If you are like me, you have no idea what a complex thallose liverwort is (like today’s Preissia quadrata!). Thankfully, there are many sources available to us as we embark on a crash-course on liverwort morphology.
Liverworts are possibly the most early-evolved group of plants colonizing land environments. They are non-vascular and spore-producing, so do not have flowers. The UBC bryology course website provides a helpful introduction to liverworts, and explains that there are two types: the leafy liverworts (which look leafy), and the thallose liverworts (which look like flat green pancakes). The thallose liverworts do not have stems or leaves; they have a thallus, which is the undifferentiated vegetative tissue that forms the entire body of the liverwort. Of the thallose liverworts, these are divided into simple and complex groupings. The Friends of the Australian National Botanic Gardens have published an information page about thallose liverworts, which explains that complex thallose liverworts have a thallus that is “many cells thick and the cells in different layers within the thallus have different functions”. The simple thallose liverworts, on the other hand, have a thallus that lacks such differentiation.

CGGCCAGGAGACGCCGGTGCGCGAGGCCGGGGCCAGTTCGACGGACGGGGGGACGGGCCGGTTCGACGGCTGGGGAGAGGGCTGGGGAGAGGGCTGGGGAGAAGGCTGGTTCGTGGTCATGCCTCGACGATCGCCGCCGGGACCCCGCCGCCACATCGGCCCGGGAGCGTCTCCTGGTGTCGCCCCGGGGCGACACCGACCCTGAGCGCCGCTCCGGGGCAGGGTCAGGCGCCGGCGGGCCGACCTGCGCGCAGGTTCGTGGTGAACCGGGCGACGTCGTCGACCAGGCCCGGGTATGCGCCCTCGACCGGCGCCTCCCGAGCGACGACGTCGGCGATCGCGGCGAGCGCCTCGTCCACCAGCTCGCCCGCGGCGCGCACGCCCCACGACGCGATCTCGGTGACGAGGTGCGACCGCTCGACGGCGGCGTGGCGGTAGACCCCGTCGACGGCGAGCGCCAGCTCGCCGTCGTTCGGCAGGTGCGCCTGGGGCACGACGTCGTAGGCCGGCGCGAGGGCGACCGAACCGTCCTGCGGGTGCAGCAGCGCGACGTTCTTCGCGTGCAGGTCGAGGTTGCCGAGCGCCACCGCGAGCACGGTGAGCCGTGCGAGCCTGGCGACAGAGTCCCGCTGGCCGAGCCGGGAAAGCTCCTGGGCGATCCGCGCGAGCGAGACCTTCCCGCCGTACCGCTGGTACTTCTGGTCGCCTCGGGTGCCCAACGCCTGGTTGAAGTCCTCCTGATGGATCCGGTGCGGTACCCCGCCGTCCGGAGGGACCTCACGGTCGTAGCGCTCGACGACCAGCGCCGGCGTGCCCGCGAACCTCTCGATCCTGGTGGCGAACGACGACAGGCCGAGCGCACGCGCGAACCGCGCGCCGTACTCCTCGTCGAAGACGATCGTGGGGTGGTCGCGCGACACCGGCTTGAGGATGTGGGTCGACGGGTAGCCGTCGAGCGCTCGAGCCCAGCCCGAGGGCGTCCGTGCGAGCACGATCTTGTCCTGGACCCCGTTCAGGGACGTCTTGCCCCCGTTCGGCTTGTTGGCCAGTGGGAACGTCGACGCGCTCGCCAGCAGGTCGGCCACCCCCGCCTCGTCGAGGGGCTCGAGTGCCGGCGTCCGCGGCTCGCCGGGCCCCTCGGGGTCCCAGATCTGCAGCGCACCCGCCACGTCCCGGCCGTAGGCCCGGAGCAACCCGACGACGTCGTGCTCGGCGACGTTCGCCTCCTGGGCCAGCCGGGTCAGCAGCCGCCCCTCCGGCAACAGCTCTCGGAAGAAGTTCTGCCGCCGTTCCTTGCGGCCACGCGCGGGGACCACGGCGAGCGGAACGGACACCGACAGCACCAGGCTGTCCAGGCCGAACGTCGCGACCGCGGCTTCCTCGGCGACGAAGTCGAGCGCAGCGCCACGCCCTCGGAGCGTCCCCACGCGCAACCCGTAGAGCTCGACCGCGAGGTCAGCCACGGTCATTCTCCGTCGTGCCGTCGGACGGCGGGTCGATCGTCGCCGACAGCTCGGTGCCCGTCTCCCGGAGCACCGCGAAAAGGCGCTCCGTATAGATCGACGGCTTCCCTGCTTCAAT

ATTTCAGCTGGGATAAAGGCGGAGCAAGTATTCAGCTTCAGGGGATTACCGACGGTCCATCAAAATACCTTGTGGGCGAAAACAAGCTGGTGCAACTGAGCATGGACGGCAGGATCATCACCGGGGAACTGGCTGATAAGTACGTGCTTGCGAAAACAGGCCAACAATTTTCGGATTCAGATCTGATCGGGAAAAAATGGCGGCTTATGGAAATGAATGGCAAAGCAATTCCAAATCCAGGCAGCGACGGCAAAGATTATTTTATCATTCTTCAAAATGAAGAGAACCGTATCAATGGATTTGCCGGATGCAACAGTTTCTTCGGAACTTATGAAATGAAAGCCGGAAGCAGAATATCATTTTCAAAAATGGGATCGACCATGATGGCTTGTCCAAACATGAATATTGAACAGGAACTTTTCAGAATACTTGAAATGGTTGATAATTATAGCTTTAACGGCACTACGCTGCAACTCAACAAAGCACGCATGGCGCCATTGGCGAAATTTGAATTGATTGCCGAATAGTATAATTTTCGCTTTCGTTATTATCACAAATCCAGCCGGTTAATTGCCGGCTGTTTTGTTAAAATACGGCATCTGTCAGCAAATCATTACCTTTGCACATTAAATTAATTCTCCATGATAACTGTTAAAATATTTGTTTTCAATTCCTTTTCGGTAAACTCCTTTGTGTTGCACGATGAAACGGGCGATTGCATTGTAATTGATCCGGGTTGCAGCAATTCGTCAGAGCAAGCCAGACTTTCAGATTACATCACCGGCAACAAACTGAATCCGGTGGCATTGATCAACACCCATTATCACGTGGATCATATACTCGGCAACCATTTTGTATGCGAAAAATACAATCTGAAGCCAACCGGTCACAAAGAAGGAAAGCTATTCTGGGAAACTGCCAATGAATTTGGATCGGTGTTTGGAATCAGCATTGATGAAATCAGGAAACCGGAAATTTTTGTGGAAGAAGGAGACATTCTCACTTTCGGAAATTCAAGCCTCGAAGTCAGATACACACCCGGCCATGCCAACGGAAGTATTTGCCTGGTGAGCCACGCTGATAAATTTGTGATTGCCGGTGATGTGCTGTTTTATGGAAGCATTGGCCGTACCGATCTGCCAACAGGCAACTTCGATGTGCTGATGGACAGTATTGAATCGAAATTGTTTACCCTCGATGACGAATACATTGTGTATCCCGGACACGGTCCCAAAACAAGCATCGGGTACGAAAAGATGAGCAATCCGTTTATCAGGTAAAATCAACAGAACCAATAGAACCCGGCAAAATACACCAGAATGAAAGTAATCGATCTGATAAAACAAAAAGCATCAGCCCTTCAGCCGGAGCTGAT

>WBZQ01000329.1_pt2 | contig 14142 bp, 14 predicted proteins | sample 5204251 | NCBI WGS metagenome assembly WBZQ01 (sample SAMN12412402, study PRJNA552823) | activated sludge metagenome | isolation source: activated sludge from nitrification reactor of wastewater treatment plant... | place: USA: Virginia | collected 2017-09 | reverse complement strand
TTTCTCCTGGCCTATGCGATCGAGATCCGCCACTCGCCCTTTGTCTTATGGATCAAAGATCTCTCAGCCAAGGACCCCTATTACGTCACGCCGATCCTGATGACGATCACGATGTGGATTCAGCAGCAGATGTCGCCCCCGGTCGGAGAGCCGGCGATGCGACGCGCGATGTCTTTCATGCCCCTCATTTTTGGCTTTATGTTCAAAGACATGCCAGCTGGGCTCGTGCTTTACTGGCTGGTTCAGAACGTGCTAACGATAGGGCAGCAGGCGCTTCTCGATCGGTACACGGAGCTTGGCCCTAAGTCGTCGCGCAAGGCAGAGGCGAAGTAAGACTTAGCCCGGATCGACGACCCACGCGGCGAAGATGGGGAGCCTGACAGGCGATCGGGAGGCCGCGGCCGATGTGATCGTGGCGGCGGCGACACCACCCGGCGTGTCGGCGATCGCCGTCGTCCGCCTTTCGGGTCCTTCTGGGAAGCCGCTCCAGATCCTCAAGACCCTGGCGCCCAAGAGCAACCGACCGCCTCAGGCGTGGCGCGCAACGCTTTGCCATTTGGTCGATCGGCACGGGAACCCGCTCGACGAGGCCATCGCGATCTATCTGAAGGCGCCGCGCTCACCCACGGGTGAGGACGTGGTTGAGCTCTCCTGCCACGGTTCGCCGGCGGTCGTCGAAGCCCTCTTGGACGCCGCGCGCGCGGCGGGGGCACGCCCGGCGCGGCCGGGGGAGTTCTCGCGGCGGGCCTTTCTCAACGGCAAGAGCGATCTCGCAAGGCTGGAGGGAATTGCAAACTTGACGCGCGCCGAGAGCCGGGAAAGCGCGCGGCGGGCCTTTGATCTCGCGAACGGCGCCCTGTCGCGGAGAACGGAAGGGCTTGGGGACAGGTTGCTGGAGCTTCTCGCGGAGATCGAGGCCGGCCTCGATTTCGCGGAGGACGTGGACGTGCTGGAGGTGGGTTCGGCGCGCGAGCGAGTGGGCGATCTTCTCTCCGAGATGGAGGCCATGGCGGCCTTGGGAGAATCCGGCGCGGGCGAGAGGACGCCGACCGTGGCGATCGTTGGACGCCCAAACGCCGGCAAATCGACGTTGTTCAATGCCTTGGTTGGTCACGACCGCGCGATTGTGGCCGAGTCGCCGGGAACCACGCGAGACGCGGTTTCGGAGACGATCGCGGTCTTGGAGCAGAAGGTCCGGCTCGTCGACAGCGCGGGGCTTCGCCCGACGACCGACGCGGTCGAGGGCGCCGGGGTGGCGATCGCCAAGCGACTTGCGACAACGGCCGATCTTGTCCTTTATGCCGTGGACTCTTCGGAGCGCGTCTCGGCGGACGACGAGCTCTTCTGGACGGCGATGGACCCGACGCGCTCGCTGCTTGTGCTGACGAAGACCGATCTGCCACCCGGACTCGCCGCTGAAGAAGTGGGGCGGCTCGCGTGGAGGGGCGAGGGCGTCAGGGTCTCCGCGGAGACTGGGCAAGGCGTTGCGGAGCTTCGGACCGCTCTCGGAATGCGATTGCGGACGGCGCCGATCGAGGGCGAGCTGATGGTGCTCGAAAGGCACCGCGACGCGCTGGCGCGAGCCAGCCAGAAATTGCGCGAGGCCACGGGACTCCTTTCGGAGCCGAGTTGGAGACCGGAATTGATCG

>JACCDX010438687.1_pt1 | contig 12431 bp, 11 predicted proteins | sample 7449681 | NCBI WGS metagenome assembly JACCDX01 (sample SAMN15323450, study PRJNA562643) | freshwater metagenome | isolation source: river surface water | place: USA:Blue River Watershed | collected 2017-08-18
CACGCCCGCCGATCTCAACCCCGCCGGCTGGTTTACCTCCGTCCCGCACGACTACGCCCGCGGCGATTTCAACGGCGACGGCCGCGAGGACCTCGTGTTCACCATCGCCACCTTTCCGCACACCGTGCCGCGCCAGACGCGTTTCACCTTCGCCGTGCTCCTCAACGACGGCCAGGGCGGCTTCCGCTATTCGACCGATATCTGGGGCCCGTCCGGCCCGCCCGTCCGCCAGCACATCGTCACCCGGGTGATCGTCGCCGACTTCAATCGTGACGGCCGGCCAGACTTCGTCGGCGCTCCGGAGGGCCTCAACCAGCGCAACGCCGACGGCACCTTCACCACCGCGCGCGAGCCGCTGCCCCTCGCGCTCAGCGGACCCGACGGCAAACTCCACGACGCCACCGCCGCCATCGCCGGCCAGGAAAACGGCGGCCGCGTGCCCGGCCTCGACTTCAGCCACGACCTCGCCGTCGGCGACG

Preissia quadrata has flat, branched, leathery thalli (the plural of thallus) up to 1 cm wide. It is found growing in mats in the cracks of alkaline rocks in the Arctic, Subarctic, and high altitude environments in the Northern Hemisphere. The upper surface of the Preissia quadrata thallus is dark green and covered by conspicuous raised air pores. I could write an entire entry about the reproduction of Preissia quadrata, but today I encourage anyone interested in the subject to read this article on liverwort reproductive structures, published by Field Bryology. In the write-up accompanying Robert Klips posting on Flickr, he points out that the specimen photographed was:
beginning to release spores. The black sporophytes are produced on the undersides of the umbrella-like archegoniophore. They look fuzzy because of thread-like twisted elaters which help push out the spores